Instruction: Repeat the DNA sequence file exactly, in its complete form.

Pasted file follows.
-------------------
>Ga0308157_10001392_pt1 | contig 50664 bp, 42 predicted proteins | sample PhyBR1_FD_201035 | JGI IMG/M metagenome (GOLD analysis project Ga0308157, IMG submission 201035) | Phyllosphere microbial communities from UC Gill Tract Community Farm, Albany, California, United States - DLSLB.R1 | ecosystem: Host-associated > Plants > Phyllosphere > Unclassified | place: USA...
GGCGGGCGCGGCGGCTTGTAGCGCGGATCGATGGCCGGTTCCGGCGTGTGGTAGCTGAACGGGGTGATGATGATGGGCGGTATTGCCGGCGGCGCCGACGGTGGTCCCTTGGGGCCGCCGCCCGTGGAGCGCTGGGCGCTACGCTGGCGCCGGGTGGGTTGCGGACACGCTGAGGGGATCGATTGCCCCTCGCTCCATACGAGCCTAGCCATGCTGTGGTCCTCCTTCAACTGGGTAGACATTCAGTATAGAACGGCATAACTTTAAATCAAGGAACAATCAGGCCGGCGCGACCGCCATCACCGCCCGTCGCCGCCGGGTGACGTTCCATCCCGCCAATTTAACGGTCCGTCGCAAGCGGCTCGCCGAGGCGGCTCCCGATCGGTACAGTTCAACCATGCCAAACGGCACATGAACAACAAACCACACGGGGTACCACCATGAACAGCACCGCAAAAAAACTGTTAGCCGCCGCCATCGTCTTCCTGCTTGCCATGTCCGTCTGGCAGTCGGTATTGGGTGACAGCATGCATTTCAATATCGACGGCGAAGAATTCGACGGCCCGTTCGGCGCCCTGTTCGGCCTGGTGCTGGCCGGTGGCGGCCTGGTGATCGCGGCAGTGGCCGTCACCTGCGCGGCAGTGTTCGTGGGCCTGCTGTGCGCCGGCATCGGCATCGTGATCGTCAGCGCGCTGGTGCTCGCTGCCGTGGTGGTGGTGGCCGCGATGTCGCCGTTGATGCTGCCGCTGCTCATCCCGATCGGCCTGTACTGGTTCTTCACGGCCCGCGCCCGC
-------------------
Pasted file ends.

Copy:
>Ga0308157_10001392_pt1 | contig 50664 bp, 42 predicted proteins | sample PhyBR1_FD_201035 | JGI IMG/M metagenome (GOLD analysis project Ga0308157, IMG submission 201035) | Phyllosphere microbial communities from UC Gill Tract Community Farm, Albany, California, United States - DLSLB.R1 | ecosystem: Host-associated > Plants > Phyllosphere > Unclassified | place: USA...
GGCGGGCGCGGCGGCTTGTAGCGCGGATCGATGGCCGGTTCCGGCGTGTGGTAGCTGAACGGGGTGATGATGATGGGCGGTATTGCCGGCGGCGCCGACGGTGGTCCCTTGGGGCCGCCGCCCGTGGAGCGCTGGGCGCTACGCTGGCGCCGGGTGGGTTGCGGACACGCTGAGGGGATCGATTGCCCCTCGCTCCATACGAGCCTAGCCATGCTGTGGTCCTCCTTCAACTGGGTAGACATTCAGTATAGAACGGCATAACTTTAAATCAAGGAACAATCAGGCCGGCGCGACCGCCATCACCGCCCGTCGCCGCCGGGTGACGTTCCATCCCGCCAATTTAACGGTCCGTCGCAAGCGGCTCGCCGAGGCGGCTCCCGATCGGTACAGTTCAACCATGCCAAACGGCACATGAACAACAAACCACACGGGGTACCACCATGAACAGCACCGCAAAAAAACTGTTAGCCGCCGCCATCGTCTTCCTGCTTGCCATGTCCGTCTGGCAGTCGGTATTGGGTGACAGCATGCATTTCAATATCGACGGCGAAGAATTCGACGGCCCGTTCGGCGCCCTGTTCGGCCTGGTGCTGGCCGGTGGCGGCCTGGTGATCGCGGCAGTGGCCGTCACCTGCGCGGCAGTGTTCGTGGGCCTGCTGTGCGCCGGCATCGGCATCGTGATCGTCAGCGCGCTGGTGCTCGCTGCCGTGGTGGTGGTGGCCGCGATGTCGCCGTTGATGCTGCCGCTGCTCATCCCGATCGGCCTGTACTGGTTCTTCACGGCCCGCGCCCGC